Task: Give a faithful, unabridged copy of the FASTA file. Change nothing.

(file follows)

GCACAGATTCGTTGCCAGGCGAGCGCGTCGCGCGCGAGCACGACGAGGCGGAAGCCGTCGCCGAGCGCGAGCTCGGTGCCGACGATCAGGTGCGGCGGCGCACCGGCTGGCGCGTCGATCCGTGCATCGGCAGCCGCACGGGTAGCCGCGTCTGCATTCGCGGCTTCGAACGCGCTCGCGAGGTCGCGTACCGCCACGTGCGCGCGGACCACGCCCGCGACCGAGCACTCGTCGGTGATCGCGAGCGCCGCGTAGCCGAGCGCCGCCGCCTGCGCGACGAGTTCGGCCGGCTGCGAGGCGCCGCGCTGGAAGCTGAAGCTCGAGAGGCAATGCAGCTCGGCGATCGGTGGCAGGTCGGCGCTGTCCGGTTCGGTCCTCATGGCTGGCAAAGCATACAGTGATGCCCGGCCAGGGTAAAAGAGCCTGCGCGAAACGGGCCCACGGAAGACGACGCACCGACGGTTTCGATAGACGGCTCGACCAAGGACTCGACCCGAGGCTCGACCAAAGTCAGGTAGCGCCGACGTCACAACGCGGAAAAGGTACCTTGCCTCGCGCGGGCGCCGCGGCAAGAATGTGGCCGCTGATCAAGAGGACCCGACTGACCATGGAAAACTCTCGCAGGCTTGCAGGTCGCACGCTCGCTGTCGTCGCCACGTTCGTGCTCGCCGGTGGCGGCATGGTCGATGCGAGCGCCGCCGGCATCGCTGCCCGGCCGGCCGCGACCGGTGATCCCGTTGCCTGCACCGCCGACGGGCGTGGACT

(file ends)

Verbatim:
GCACAGATTCGTTGCCAGGCGAGCGCGTCGCGCGCGAGCACGACGAGGCGGAAGCCGTCGCCGAGCGCGAGCTCGGTGCCGACGATCAGGTGCGGCGGCGCACCGGCTGGCGCGTCGATCCGTGCATCGGCAGCCGCACGGGTAGCCGCGTCTGCATTCGCGGCTTCGAACGCGCTCGCGAGGTCGCGTACCGCCACGTGCGCGCGGACCACGCCCGCGACCGAGCACTCGTCGGTGATCGCGAGCGCCGCGTAGCCGAGCGCCGCCGCCTGCGCGACGAGTTCGGCCGGCTGCGAGGCGCCGCGCTGGAAGCTGAAGCTCGAGAGGCAATGCAGCTCGGCGATCGGTGGCAGGTCGGCGCTGTCCGGTTCGGTCCTCATGGCTGGCAAAGCATACAGTGATGCCCGGCCAGGGTAAAAGAGCCTGCGCGAAACGGGCCCACGGAAGACGACGCACCGACGGTTTCGATAGACGGCTCGACCAAGGACTCGACCCGAGGCTCGACCAAAGTCAGGTAGCGCCGACGTCACAACGCGGAAAAGGTACCTTGCCTCGCGCGGGCGCCGCGGCAAGAATGTGGCCGCTGATCAAGAGGACCCGACTGACCATGGAAAACTCTCGCAGGCTTGCAGGTCGCACGCTCGCTGTCGTCGCCACGTTCGTGCTCGCCGGTGGCGGCATGGTCGATGCGAGCGCCGCCGGCATCGCTGCCCGGCCGGCCGCGACCGGTGATCCCGTTGCCTGCACCGCCGACGGGCGTGGACT